- Associated Press - Thursday, October 16, 2014

LINCOLN, Neb. (AP) - Gov. Dave Heineman will appear before a legislative committee this month to answer questions about Nebraska’s handling of prisoners, including one who later killed four people in Omaha and hundreds whose sentences were miscalculated.

The seven-member committee voted unanimously Thursday to subpoena the governor for a hearing on Oct. 29 at the Capitol.

Committee members are expected to ask Heineman about a variety of prison issues, including the legality of some steps that prison officials took while accounting for inmates who were released too early. The roundup came after news broke that state officials had calculated hundreds of inmate sentences in a way that ran afoul of previous Nebraska Supreme Court rulings.

Heineman said Thursday that he welcomed the inquiry and would have appeared voluntarily, but was never asked. In a meeting with reporters at the Capitol, the Republican governor and Attorney General Jon Bruning blamed former state prisons attorney George Green for most of the problems. Green retired in August under threat of being fired, and later admitted that he didn’t read a Nebraska Supreme Court ruling that outlined the correct way to calculate sentences.

Bruning also disputed allegations that state officials ignored two Nebraska Supreme Court rulings that pertained to the prisoner roundup, and he defended embattled state corrections director Mike Kenney.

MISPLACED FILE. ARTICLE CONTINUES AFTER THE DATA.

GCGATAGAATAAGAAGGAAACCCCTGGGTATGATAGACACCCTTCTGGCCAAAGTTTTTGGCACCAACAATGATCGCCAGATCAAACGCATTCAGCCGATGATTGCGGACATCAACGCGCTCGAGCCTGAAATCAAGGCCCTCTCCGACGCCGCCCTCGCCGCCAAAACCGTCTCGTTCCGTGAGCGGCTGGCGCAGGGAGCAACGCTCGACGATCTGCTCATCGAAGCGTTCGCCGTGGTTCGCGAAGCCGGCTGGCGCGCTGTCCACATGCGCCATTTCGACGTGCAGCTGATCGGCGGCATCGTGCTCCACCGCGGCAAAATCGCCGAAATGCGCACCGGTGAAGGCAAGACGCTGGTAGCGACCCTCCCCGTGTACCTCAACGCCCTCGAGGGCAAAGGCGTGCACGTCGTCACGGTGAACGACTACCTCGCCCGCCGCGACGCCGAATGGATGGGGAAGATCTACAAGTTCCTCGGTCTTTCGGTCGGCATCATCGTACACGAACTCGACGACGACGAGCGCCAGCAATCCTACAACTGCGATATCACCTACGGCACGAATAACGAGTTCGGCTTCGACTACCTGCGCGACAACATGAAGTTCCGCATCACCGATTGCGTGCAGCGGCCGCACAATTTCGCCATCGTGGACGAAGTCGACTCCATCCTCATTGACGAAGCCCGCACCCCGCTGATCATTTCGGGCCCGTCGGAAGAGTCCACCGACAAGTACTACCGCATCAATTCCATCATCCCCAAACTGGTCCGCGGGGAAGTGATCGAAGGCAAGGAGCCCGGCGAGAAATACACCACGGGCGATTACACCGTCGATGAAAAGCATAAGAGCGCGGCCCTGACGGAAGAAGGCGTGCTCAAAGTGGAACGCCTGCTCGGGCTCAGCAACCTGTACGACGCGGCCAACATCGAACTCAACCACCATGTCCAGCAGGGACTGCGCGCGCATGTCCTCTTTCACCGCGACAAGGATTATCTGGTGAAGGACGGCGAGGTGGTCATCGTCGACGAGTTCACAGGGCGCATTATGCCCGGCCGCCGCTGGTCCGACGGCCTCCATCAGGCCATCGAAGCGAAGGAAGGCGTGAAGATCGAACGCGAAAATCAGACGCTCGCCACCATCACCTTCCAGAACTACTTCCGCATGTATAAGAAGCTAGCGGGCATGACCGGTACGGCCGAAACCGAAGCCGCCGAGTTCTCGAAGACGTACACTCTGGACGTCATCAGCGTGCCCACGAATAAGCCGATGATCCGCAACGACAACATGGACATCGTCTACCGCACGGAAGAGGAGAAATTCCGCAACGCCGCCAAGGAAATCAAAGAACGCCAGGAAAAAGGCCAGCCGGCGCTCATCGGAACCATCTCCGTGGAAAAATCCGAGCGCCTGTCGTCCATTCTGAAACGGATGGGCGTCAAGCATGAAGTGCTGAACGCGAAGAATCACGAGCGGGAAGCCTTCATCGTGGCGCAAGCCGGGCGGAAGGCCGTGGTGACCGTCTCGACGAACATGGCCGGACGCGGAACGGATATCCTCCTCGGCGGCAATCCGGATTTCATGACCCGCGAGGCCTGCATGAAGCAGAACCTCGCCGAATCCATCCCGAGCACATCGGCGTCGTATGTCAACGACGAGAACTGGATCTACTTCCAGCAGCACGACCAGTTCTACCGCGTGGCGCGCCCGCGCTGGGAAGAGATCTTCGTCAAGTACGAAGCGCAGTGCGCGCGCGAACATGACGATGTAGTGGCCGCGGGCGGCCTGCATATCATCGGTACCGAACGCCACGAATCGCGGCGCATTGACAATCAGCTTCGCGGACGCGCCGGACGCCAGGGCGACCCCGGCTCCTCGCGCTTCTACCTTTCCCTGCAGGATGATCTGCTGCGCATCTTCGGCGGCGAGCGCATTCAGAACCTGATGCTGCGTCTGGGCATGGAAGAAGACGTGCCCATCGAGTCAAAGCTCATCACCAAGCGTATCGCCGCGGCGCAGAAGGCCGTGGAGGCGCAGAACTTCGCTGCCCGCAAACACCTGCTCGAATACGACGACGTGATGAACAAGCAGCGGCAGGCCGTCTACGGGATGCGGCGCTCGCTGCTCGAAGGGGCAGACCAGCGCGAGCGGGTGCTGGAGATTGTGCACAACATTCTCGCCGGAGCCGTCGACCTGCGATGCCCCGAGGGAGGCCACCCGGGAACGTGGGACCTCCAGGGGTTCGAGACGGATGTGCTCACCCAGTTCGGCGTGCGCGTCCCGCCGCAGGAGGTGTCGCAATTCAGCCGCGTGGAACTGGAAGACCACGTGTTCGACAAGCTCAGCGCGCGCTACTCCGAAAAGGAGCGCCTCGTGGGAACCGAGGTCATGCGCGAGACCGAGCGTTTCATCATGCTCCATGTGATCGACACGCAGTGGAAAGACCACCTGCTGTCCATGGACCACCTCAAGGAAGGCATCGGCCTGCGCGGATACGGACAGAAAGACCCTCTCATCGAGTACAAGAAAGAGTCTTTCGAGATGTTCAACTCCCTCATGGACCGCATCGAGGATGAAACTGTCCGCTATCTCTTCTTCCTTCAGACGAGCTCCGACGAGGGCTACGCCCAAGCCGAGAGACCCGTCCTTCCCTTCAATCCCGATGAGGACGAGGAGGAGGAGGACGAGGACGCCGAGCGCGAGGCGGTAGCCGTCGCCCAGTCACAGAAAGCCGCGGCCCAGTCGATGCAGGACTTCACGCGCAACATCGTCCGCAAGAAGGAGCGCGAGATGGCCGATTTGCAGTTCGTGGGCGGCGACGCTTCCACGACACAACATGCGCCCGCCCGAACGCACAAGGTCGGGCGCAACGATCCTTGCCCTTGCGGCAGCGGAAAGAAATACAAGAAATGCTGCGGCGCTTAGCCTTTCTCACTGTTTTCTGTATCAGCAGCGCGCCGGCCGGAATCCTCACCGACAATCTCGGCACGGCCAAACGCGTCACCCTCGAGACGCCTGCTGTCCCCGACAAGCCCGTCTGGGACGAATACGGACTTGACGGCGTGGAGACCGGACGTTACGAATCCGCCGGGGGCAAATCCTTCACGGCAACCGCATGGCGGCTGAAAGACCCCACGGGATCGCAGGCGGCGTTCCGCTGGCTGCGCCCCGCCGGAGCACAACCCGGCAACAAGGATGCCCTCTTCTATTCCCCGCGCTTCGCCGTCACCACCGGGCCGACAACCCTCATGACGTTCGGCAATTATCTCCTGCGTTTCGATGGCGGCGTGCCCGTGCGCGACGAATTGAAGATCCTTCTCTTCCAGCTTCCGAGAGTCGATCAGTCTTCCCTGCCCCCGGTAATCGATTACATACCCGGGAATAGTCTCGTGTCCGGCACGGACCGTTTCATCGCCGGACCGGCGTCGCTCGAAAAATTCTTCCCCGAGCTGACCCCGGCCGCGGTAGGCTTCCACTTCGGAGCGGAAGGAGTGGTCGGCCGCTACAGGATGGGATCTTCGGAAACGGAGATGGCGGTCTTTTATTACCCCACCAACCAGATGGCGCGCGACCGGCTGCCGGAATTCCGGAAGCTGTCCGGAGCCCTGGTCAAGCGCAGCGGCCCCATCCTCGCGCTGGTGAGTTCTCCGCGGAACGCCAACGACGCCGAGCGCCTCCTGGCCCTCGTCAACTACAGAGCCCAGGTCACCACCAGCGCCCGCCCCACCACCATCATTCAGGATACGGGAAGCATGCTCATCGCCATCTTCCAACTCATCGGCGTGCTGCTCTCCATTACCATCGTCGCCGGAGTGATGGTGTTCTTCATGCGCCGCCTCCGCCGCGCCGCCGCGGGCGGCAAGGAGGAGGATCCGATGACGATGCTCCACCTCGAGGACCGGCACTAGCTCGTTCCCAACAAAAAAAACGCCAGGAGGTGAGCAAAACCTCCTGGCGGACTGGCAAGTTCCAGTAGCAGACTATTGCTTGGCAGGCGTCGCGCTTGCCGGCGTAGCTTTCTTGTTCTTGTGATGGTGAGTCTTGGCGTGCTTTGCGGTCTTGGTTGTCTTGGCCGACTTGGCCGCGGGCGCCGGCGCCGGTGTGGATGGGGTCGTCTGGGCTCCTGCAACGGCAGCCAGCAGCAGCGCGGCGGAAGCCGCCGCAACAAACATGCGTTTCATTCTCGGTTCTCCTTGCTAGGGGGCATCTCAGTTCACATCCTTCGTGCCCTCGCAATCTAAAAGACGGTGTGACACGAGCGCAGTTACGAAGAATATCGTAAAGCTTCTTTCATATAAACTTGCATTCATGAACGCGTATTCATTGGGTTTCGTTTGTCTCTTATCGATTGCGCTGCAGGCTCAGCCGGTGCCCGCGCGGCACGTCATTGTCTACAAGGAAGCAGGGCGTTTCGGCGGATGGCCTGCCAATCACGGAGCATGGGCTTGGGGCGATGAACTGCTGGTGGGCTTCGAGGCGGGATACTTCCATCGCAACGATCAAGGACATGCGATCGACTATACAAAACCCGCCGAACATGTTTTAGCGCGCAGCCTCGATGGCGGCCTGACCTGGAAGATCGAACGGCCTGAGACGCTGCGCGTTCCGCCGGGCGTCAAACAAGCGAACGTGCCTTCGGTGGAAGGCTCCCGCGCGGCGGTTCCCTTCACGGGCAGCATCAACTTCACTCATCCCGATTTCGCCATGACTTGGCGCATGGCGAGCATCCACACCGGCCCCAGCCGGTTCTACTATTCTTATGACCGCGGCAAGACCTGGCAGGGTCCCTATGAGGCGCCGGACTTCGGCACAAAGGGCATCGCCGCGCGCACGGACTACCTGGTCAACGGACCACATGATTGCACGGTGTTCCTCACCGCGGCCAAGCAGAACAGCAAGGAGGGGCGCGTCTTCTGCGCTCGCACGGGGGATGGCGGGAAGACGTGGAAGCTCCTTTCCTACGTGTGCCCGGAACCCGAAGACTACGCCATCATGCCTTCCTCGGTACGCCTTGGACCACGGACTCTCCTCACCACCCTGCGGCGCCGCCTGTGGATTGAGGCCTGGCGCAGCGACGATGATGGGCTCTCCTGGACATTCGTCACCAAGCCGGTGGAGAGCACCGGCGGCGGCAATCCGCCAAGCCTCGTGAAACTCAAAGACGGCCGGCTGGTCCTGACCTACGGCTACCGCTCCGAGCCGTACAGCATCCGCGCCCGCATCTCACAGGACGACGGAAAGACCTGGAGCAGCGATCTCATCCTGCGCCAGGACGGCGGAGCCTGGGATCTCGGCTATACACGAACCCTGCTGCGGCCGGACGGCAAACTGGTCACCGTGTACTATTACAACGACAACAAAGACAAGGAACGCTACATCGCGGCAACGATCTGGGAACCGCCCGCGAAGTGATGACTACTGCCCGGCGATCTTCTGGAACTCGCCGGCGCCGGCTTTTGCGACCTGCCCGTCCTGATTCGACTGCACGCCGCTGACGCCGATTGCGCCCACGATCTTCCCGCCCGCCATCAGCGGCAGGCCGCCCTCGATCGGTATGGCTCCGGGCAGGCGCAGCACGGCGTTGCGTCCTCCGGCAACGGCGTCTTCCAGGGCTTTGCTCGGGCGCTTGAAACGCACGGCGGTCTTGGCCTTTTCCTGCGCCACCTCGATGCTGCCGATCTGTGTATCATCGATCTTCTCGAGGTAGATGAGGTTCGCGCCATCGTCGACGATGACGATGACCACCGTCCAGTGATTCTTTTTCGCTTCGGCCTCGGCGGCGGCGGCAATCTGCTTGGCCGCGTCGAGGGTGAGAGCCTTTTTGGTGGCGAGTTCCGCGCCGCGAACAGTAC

Kenney acknowledged to the committee last week that he allowed more than half a dozen inmates to remain out of prison, despite legal advice from Green. Green, who retired shortly thereafter, warned that Kenney’s proposed “temporary alternative placement” wasn’t authorized in state law.

Bruning said Thursday that it still isn’t clear whether Kenney had the power to let those inmates remain out of prison, but the law doesn’t expressly forbid it. He also noted that the inmates were required to wear tracking bracelets on their ankles and report twice a week to parole officers.

Heineman said he was never made aware of the program, and has since told Kenney that he should have coordinated with the attorney general’s office. Kenney said he created the program for seven inmates.

Kenney, who was appointed by Heineman, told the committee that he alone created and approved the temporary placement program. That statement drew skepticism from some lawmakers.

“Frankly, it defies logic for the director of the Department of Corrections to develop a plan, be told it’s against the law and then go ahead with it,” said Sen. Steve Lathrop of Omaha, the committee chairman. “At the same time, the governor is saying we will not tolerate anybody who is acting outside of the law. It is my belief that somebody authorized Kenney” to go forward with the program, despite the warnings.

Lawmakers on the panel are also probing the state’s handling of Nikko Jenkins, who was released from prison despite warnings from state ombudsmen and psychiatrists who examined him while he was incarcerated. Jenkins had pleaded for mental health treatment, but was released in July 2013 after spending 3½ years in a segregated cell. He went on to kill four people in Omaha the following month.

The Oct. 29 hearing will take place less than a week before the Nov. 4 election for Nebraska governor. Heineman, a Republican, is not returning to office due to term limits. Republican Pete Ricketts of Omaha and Democrat Chuck Hassebrook of Lyons are vying for the seat in a state that generally favors the GOP.

Lathrop, a Democrat who is often at odds with the governor, noted that the prisons committee decision to subpoena Heineman was unanimous. The officially nonpartisan panel is comprised of three Democrats, three Republicans and state Sen. Ernie Chambers, a left-leaning independent.

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